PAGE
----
The Sixties ended 40 years ago in October 1973. Puzzled by that assertion? Let me put a question to you – when does a decade truly start and finish? You may think this a senseless question, but bear with me. I’m referring to the character, or spirit of a decade. A common approach to 20th century history is to examine it decade by decade, particularly from the 1920s onwards – as if each decade had its own character, shaped by the people, events, and culture which dominated it. When I reflect on the Twenties, for example, I immediately think of the Charleston and hedonistic ‘flappers’, and also the General Strike of 1926. The Sixties conjure up powerful images of The Beatles, Swinging London, James Bond, Mary Quant’s fashions and the heyday of Carnaby Street. But as Francis Wheen remarks, ‘ Don’t believe the calendar: decades have no fixed duration. What many of us think of as “the Sixties”…started in Britain three years behind schedule, sometime, as Philip Larkin observed, between the end of the Chatterley ban and the Beatles’ first LP’. 1
One of the most remarkable and attractive features of Sixties culture was the incredible, seemingly unstoppable optimism of much pop music, beginning with the Beatles’ breakthrough in ‘63, and it was an optimism that carried on into the early Seventies, despite Vietnam, the violent deaths of Martin Luther King and Bobby Kennedy in 1968, and the outbreak of ‘the troubles’ in Northern Ireland. Pop culture did reflect changing times, with darker tones creeping in, reflected in tracks such as ‘Sympathy for the devil’ and ‘Gimme Shelter’ by the Rolling Stones, but the dominant mood music of the times was best summed up by tracks such as ‘The Age of Aquarius’ from the musical ‘Hair’ and ‘Up up and away’ by The 5th Dimension. This supercharged optimism was boosted by the historical achievements such as the rolling-out of Concorde (first test flight March 1969; first non-stop transatlantic flight September 1973) and the first moon landing (July 1969). These events gave rise to a feeling that everything was possible.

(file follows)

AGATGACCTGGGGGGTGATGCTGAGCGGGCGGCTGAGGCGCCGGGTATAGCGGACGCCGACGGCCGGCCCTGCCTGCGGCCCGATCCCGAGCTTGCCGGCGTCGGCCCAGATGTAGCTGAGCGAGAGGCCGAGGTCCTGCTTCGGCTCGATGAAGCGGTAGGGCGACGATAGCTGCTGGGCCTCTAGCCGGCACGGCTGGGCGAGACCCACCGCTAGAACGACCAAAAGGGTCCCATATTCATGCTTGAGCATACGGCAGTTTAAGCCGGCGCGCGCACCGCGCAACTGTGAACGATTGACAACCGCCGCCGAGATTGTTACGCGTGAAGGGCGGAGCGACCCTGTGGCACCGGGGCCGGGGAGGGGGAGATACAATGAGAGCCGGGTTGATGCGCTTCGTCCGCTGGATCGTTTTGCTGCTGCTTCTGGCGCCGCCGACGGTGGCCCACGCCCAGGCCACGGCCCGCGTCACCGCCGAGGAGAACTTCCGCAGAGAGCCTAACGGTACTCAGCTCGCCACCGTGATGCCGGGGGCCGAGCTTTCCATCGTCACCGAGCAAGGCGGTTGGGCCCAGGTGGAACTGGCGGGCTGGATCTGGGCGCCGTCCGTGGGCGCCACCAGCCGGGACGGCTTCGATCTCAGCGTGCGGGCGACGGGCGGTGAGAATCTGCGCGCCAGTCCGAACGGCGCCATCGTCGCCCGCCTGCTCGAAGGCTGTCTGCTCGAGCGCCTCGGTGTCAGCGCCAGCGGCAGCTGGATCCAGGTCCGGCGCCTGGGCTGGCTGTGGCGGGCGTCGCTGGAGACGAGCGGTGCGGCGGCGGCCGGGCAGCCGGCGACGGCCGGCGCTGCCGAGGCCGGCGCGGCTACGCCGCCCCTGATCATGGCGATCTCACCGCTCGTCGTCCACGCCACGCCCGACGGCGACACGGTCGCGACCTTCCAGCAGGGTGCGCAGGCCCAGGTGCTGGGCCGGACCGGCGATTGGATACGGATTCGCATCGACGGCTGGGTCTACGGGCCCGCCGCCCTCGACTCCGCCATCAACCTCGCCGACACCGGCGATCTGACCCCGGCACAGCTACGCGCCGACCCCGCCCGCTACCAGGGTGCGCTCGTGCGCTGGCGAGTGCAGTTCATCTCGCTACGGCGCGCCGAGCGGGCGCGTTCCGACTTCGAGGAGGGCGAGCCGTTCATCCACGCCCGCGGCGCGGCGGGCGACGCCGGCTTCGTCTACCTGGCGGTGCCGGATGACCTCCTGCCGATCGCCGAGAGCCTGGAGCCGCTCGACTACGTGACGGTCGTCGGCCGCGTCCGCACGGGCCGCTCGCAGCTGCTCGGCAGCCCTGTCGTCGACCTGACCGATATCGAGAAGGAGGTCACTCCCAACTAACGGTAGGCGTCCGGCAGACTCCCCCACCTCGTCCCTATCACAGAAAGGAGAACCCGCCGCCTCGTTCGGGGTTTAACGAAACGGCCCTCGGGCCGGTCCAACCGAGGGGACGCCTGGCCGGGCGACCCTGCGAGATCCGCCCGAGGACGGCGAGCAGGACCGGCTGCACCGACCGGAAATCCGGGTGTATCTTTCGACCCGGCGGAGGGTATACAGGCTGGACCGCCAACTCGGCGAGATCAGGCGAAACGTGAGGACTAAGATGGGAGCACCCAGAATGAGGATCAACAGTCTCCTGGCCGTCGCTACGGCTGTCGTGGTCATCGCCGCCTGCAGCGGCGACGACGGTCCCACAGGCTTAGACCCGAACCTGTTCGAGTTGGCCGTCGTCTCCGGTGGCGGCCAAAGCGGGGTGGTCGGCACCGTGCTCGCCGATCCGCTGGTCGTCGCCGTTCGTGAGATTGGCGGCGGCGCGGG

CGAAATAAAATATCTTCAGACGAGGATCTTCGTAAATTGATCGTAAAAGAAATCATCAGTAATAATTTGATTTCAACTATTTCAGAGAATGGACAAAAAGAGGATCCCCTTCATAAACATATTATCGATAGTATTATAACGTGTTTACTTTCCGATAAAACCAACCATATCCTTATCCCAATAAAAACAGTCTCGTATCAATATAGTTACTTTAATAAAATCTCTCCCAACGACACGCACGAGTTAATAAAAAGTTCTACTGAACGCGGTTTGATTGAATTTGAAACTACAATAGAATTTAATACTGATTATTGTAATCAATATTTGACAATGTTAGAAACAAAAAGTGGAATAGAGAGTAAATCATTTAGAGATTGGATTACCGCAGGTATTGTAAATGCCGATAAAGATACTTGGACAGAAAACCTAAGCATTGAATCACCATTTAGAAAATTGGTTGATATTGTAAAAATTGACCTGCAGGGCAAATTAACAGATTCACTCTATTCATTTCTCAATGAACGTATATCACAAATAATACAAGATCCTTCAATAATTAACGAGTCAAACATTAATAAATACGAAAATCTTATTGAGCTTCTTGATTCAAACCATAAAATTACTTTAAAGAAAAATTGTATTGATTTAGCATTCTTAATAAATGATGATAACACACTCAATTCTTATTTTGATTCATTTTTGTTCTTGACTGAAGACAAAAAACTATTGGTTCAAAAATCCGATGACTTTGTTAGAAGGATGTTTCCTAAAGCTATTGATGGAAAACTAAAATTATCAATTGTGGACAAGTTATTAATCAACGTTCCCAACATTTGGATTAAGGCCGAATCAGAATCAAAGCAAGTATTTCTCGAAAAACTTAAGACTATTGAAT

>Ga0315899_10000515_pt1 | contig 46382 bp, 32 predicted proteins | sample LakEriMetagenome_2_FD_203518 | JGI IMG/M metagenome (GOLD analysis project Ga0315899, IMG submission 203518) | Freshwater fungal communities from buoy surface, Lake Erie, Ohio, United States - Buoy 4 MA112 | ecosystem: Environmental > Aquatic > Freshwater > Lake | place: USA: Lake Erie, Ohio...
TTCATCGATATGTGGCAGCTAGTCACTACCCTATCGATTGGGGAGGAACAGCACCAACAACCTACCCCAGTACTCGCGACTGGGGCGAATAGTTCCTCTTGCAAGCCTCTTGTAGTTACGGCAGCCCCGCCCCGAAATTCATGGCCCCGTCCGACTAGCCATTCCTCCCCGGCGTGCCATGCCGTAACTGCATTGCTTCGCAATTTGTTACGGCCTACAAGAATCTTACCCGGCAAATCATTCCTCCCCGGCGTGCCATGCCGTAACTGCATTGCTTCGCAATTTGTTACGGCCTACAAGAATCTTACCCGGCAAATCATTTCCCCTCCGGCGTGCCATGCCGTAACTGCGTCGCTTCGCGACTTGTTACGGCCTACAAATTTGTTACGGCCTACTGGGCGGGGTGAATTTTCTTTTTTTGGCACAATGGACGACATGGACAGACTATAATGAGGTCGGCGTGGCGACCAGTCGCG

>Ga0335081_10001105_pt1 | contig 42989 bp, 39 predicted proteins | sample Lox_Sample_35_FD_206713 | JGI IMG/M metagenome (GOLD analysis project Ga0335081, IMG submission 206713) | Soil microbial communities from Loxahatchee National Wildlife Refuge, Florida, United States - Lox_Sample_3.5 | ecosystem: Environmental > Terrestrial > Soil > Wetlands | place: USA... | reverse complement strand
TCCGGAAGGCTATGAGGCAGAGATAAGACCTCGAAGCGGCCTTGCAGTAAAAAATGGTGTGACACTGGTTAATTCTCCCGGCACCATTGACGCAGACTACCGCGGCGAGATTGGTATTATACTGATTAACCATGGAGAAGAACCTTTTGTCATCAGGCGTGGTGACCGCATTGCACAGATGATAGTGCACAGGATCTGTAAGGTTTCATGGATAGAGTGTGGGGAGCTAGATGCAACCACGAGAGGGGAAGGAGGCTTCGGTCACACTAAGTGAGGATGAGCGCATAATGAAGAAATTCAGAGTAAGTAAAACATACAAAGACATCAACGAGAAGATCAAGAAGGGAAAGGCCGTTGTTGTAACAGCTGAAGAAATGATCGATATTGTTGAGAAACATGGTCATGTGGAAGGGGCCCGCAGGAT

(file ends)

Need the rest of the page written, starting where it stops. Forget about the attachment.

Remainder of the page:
‘Even the bad times are good’
Despite some bleak indicators in the early Seventies – I would single out the Dawson’s Field hijackings of September 1970, the escalation of ‘the troubles’, power blackouts in late 1970 and early 1972 and increasing worry about inflation and unemployment – the optimism continued in British pop culture – though the underlying attitude would be best described as a wilful determination to have a good time, despite the darkening backdrop. Though the break up of the Beatles caused an hiatus, British pop music regained a sense of swagger, reflected in the exciting, spiky rock and roll riffs of T. Rex, the musical and theatrical genius of David Bowie, the celebratory anthems of Slade and the glitz and showmanship of ‘glam rock’ in general. To coin a song title from The Tremeloes, it was a case of ‘even the bad times are good’. Increasingly, there was an element of escapism to all this, though the glam bubble was close to bursting by the autumn of 1973.